Clark County resident Gary Wilson shares his thoughts about recent hearing on House Bill 2184 (Comprehensive Sexual Health Education)
Editor’s note: Opinions expressed in this letter to the editor are those of the author alone and do not reflect the editorial position of ClarkCountyToday.com
On Thursday morning, Jan. 15, the Washington State House of Representatives Education Committee held a hearing on HB2184 in Olympia. An estimated 200 people came from hundreds of miles across the state. An overwhelmingly majority (at least 75 percent) were there opposed to this mandated teaching in all public schools of the highly controversial Comprehensive Sex Education.
The 8 a.m. meeting was over by 9:45 a.m. and allowed for less than 30 minutes of public testimony. Ninety-four people signed up to speak and only 16 were given the opportunity. An equal amount of Pro and Opposed speakers were allowed (8) although the number of people who showed up in opposition far outweighed the number of those in favor, though many of those opposed were unaware of how to sign up on-line for public comment.
It was clear the Democratic majority pushing this bill does not want to hear from the people they represent. This was obstruction of public testimony. They have an agenda, and community input is restricted when the majority is not in favor of their controversial bill. It is time for legislators to serve the people and not silence them.
Case in point, the Office of the Superintendent of Public Instruction (OSPI) had a state-wide survey where the far majority of respondents (of over 10,000) said they were opposed to all or parts of the Comprehensive Sex Education curriculum. Sadly, the curriculum is almost impossible for parents to view (only two days in the year). I was told by the Evergreen School District a date of Oct. 15, which I could not make, and the next date to view was March 15 (a full five months later). I’m still waiting for that date to roll around, only two more months now.
Why is it so hard for parents to view the material taught to our children? It appears that is by design. They do not want concerned parents to know what is in this material because they know the vast majority would reject major portions of it. The pieces I have been able to reconstruct through other groups sharing information bares that out.
The CSE/FLASH curriculum, I’m told, includes teaching anal and oral sex without the risks involved. There is an explicit description of an orgasm with step-by-step details. The list goes on. Why is the parent not the first teacher of this information? And on their time table, not a time table determined by bureaucrats and politicians.
Below are excerpts from workbooks titled “Get real: Comprehensive Sex Education that works,’’ published by Planned Parenthood and adopted just this past week by the state of Massachusetts House of Representatives for public school instruction.
• Grade 6 workbook: “Eric’s parents are out late, and he has some friends over. Eric’s friend Greg tells Eric that if they get drunk, maybe the girl Eric likes will make out with him.’’ (Lesson 6.3)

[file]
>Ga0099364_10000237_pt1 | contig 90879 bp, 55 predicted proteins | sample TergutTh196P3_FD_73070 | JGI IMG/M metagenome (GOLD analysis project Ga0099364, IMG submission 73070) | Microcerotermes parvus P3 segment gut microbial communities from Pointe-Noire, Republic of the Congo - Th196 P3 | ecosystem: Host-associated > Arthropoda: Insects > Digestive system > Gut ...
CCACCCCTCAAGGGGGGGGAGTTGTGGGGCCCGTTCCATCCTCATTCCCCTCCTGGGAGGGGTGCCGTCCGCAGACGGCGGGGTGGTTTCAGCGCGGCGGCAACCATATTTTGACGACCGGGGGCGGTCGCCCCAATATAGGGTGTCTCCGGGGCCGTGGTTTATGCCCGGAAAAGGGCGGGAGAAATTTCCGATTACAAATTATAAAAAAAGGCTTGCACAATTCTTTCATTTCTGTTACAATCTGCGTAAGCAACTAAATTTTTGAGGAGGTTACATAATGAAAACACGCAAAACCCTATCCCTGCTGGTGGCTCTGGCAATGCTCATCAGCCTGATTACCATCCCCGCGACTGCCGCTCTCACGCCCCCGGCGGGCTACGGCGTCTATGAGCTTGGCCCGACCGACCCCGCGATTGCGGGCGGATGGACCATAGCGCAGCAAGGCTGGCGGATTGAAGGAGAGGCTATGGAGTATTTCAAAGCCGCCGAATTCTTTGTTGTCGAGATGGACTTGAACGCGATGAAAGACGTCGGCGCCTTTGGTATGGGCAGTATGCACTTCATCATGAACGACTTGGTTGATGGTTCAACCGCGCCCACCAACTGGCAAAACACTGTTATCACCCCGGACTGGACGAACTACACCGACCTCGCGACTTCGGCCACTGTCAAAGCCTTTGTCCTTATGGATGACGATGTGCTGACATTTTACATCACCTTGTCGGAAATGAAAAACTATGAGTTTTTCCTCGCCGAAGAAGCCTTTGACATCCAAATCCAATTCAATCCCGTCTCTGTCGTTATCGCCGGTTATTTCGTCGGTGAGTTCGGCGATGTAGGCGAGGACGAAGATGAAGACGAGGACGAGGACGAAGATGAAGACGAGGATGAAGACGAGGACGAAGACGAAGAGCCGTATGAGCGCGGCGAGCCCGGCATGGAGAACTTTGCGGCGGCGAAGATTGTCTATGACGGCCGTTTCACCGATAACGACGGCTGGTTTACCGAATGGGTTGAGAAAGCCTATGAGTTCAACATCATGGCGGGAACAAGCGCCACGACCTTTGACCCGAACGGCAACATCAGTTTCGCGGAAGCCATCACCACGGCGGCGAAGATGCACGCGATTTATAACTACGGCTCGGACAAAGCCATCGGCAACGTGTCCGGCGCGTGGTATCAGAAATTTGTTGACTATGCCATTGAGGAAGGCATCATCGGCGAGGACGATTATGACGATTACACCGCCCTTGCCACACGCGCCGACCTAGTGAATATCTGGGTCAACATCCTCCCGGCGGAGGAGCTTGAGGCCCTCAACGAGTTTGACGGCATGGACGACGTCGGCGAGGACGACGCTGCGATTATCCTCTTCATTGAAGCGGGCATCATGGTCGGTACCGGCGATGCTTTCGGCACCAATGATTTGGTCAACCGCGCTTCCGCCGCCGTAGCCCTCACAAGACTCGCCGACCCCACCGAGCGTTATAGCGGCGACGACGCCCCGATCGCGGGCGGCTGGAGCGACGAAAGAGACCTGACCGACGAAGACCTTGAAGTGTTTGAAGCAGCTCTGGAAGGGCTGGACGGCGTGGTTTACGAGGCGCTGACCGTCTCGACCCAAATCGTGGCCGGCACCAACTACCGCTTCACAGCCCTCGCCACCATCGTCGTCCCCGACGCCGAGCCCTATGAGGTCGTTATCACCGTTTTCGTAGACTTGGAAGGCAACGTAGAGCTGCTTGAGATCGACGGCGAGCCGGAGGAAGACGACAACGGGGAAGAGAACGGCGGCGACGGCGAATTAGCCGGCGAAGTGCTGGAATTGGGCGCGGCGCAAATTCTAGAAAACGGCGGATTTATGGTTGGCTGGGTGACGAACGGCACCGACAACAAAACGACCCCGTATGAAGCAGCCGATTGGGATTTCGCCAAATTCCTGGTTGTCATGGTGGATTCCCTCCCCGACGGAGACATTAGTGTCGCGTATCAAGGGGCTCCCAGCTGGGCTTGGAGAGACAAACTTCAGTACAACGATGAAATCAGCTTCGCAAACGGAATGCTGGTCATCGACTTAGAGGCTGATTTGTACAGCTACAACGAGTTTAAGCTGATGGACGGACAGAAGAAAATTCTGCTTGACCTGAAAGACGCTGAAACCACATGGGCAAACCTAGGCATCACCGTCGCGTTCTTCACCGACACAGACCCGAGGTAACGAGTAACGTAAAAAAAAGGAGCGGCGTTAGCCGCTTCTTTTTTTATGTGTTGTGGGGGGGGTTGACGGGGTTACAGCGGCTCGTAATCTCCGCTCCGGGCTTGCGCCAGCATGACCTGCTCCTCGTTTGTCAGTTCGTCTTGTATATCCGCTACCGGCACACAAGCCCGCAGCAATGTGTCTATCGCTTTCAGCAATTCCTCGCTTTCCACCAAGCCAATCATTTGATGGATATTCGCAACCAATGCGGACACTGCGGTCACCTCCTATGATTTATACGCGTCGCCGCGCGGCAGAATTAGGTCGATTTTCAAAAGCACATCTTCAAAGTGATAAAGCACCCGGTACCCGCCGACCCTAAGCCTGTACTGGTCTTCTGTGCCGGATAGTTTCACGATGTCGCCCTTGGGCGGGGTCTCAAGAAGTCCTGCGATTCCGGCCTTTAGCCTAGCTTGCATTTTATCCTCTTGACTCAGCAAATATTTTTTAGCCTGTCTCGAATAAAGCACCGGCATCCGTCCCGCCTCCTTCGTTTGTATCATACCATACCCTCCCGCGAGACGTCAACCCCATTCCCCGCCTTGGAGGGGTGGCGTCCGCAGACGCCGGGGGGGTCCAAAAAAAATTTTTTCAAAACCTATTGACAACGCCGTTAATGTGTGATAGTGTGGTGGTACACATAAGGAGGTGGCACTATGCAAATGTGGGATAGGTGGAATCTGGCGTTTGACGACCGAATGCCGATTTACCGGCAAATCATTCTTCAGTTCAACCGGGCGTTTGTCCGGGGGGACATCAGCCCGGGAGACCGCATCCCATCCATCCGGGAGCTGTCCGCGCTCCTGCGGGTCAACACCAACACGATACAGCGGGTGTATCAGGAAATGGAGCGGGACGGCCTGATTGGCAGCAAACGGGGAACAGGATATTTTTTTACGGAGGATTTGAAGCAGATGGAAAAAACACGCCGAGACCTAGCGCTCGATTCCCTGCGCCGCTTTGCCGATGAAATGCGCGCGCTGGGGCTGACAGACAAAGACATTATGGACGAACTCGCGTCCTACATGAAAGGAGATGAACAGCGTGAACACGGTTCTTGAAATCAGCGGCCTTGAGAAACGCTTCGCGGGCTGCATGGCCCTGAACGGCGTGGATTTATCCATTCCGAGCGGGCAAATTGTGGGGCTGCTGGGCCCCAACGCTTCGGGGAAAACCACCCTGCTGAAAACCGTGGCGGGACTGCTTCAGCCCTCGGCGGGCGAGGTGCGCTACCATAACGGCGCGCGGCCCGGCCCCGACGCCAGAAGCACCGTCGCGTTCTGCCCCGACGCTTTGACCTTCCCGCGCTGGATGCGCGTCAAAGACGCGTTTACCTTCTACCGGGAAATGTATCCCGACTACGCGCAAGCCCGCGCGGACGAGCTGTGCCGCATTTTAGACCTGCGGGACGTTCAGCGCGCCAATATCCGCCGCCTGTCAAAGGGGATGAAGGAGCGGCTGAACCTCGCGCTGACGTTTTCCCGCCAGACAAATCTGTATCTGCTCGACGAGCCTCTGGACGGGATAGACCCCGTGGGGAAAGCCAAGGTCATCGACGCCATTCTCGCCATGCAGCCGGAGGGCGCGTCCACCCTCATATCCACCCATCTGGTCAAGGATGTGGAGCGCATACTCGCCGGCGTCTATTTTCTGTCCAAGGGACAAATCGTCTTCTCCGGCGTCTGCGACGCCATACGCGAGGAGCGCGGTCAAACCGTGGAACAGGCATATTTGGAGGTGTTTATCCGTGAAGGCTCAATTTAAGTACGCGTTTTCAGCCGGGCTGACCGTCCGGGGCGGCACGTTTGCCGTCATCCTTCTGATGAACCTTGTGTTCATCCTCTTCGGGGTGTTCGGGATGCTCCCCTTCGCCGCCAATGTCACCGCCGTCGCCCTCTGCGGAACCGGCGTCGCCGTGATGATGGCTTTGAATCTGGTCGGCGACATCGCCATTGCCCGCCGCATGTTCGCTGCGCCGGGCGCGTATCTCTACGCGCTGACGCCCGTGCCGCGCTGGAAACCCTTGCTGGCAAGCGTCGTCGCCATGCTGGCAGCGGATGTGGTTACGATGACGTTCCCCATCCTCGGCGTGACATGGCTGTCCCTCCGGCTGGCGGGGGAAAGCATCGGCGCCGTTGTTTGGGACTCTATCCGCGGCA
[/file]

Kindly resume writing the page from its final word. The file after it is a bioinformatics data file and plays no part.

• Grade 7 workbook: “Brittany’s girlfriend wants to have oral sex with her. Brittany really likes her girlfriend, and her friends say that having oral sex will bring them closer together.’’ (Lesson 7.9)
As a parent or grandparent you can decide if this goes beyond what you believe the public school should be teaching our children. They are our children, not the state’s. My daughter’s elementary school (where Monica Stonier spends part of her year when she is not in session) has a saying on the wall ending with “… and are our kids, not yours, not mine, ours.’’ That concerned me before I found out about Comprehensive Sex Ed, now it scares me into action.
A week ago last Saturday I attended Monica Stonier’s (Vancouver’s 49th Legislative District Representative) town hall meeting. I assumed we were going to be able to ask questions via an open mic the way Vicki Kraft (17th legislative District Representative) ran her town hall last May as well as Vicki’s town hall held just this past Saturday.
Sadly, at Monica Stonier’s town hall all the questions had to be pre-submitted. She then decided which one’s she wanted to answer. By her own admission at the time, she had more questions about Comprehensive Sex Ed than any other topic. At least 30 people in attendance were there for that very reason, however, only two questions were read and they were easier ones at that. Only nine minutes of a 90-minute meeting was spent on the topic with the most concern and no feedback to the canned answers was allowed, democracy in action.
I applaud Vicki for her transparency and bravery for answering hard questions on the fly, and even harder follow-up questions. I expose Monica for her obvious lack of transparency and cowardice in hand selecting only the questions she wanted to answer, let alone allow for any follow up questions to her answers. Their difference in style and substance was quantitative as well as the difference in integrity.